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**TECHNICAL QUESTIONS**:

**Which of Newton's Laws best describes the behavior of a rocket motor?**- Newton's First Law: Every body continues in its state of rest or of uniform motion in a straight line unless it is compelled to change that state by forces impressed upon it.
- Newton's Second Law: The rate of change of momentum is proportional to the force impressed and is in the same direction as that force.
- Newton's Third Law: To every action there is always an equal and opposite reaction.

**How does Newton's Third Law "To every action there is always an equal and opposite reaction" relate to rocketry?**- That the blast deflector must be strong enough to push the rocket off the launch pad at ignition.
- That a rocket flies because the rocket motor "pushes" the rocket in a direction opposite of the exhaust jet.
- That the thrust of a rocket motor is proportional to the air density at the launch site.

**What are the three forces acting upon a rocket during the course of its flight?**- Thrust, rocket diameter and finish.
- Nose cone shape, thrust and drag.
- Gravity, thrust and aerodynamic drag.

**What are the major factors that determine the maximum altitude of a high power rocket in vertical flight?**- Lift-off weight, propellant weight and motor thrust.
- Fin size, propellant weight and motor thrust.
- Motor thrust, weight and aerodynamic drag.

**For an inherently stable rocket, what is the relationship of center of gravity (CG) to the center of pressure (CP)?**- The CG must be behind the CP relative to the desired direction of flight.
- The CG must be forward of the CP relative to the desired direction of flight.
- The CG must be in front of the fins of a rocket.

**A 4" diameter rocket with its motor is determined to have the center of gravity (CG) four inches behind the center of pressure (CP). Is this a stable rocket?**- There is insufficient information to answer this question.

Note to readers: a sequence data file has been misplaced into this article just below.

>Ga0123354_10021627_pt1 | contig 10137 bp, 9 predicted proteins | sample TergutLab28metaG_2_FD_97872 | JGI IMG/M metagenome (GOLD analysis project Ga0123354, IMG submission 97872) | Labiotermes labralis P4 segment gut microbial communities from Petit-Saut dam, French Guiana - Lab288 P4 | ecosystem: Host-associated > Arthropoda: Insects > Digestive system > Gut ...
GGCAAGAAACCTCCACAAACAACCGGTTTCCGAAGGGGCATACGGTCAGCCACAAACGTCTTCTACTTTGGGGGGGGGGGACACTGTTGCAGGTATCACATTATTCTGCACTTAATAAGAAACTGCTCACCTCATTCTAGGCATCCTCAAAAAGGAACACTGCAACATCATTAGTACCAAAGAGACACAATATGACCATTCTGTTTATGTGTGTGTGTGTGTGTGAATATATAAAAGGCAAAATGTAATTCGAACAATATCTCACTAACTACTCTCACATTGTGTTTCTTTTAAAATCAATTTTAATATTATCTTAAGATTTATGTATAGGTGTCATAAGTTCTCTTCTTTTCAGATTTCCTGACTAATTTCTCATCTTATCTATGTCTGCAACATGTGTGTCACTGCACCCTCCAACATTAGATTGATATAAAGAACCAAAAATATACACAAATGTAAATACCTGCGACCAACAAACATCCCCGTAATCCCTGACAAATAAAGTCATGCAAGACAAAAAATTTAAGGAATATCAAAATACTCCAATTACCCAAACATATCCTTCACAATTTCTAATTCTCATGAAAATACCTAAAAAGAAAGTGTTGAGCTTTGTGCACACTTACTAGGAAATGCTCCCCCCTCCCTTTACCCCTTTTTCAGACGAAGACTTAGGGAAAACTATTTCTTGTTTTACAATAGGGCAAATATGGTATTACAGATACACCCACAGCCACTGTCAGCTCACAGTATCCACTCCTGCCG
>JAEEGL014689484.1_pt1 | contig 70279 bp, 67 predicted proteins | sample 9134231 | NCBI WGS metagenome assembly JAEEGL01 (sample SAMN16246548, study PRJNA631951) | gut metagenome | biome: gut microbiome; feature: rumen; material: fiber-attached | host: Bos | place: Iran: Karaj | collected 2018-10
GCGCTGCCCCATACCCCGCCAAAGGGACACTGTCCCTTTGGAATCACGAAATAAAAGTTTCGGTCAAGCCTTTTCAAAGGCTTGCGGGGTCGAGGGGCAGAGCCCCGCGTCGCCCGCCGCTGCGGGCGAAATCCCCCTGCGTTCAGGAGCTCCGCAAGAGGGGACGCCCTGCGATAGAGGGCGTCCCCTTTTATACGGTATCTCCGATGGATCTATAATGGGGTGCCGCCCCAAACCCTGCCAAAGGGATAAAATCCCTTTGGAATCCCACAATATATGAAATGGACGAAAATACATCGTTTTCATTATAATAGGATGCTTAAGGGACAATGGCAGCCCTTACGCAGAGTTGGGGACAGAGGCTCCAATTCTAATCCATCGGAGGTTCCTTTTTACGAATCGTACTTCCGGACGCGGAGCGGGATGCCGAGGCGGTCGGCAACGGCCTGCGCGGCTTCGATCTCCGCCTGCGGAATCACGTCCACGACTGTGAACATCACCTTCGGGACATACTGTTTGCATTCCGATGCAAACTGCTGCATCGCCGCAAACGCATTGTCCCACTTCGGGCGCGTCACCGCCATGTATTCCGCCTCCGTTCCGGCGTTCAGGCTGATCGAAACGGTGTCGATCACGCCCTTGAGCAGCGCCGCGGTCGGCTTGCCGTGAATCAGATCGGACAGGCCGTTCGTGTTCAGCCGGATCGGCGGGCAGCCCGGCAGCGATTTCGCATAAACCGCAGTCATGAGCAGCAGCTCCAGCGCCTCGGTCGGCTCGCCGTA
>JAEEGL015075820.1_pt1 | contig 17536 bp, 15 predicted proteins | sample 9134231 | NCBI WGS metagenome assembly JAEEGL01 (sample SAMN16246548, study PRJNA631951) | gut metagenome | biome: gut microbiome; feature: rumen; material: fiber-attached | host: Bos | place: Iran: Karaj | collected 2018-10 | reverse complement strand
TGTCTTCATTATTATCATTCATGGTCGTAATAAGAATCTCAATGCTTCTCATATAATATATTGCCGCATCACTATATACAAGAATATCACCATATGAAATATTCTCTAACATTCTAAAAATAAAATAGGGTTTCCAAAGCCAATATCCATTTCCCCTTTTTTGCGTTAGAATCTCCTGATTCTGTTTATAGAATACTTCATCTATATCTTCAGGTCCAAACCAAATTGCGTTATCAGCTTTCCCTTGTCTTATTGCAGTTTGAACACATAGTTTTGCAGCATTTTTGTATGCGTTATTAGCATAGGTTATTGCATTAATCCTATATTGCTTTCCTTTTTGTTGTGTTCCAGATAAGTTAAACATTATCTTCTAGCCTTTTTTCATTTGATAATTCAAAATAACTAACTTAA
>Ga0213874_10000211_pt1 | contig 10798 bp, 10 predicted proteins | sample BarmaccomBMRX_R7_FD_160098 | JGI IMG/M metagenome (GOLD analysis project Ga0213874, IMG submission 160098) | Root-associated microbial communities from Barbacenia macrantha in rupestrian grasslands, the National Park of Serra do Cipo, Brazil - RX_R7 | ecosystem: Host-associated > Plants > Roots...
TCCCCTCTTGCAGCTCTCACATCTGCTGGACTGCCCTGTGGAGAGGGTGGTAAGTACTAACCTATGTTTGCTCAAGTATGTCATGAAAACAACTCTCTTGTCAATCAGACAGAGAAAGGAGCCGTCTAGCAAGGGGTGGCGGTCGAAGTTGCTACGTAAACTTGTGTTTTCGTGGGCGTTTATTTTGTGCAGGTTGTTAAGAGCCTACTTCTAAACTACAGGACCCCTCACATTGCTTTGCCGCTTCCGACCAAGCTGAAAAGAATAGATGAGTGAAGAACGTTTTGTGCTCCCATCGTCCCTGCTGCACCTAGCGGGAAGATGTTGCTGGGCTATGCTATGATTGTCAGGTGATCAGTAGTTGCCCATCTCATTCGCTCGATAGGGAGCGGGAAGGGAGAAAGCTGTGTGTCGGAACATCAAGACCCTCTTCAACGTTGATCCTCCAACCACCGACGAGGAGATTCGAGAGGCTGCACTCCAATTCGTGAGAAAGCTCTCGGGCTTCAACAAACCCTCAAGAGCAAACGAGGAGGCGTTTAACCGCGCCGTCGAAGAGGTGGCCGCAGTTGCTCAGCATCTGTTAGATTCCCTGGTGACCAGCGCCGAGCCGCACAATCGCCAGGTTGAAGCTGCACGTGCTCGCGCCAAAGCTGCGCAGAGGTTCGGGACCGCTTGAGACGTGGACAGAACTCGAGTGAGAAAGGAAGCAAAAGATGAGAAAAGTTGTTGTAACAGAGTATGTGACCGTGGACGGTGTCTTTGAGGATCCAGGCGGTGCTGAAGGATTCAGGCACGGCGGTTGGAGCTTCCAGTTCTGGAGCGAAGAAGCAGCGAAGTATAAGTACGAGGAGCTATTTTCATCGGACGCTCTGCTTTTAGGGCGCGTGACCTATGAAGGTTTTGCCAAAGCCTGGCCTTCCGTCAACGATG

- No, the CP must be behind the CG for the rocket to be stable.
- Yes, the CP is one body diameter in front of the CG.

**The center of pressure (CP) of a rocket is generally defined as:**- The balance point of the rocket without the motor.
- The total area of the fins, airframe and nose cone divided by two.
- The point at which aerodynamic lift on a rocket is centered.

**What is the "rule-of-thumb" for a stable rocket?**- That the center of gravity is one body diameter in front of the center of pressure.
- That the center of gravity is at the same point as the center of pressure.
- There is no rule-of-thumb because there are too many variables.

**When determining the center of gravity (CG) of a rocket with a heavier motor at the launch site, one can:**- Install the motor, recovery system and payload and determine the balance point of the rocket as it is ready for flight.
- Balance the rocket with an empty motor because that is the condition of the rocket after motor burnout.
- It is not necessary to test for the center of gravity when using a more powerful motor because it has more thrust.

**What happens to the center of gravity (CG) of a rocket during a solid rocket motor's thrusting phase?**- The Center of gravity stays the same.
- The Center of gravity shifts forward.
- The center of gravity shifts aft.

**How can a statically unstable rocket be made stable?**- Using a heavier motor.
- Adding weight to the nose.
- Making the rocket shorter.

**What are three methods used to shift the center of gravity (CG) of a rocket forward?**- Add weight to the nose, make the rocket longer, install larger fins.
- Add weight to the nose, make the rocket longer, use a smaller (or lighter) motor.
- Add weight to the nose, make the rocket shorter, use a smaller motor.

**What are three methods used to shift the center of pressure (CP) aft?**- Make the rocket shorter, use larger fins, increase the number of fins.
- Make the rocket shorter n use smaller fins, add weight to the nose.
- Make the rocket shorter n change the number of fins, use a longer launch rod,

**What is the definition of coefficient of drag (Cd)?**- A dimensionless number that represents the effect of gravity and Mach number of the rocket.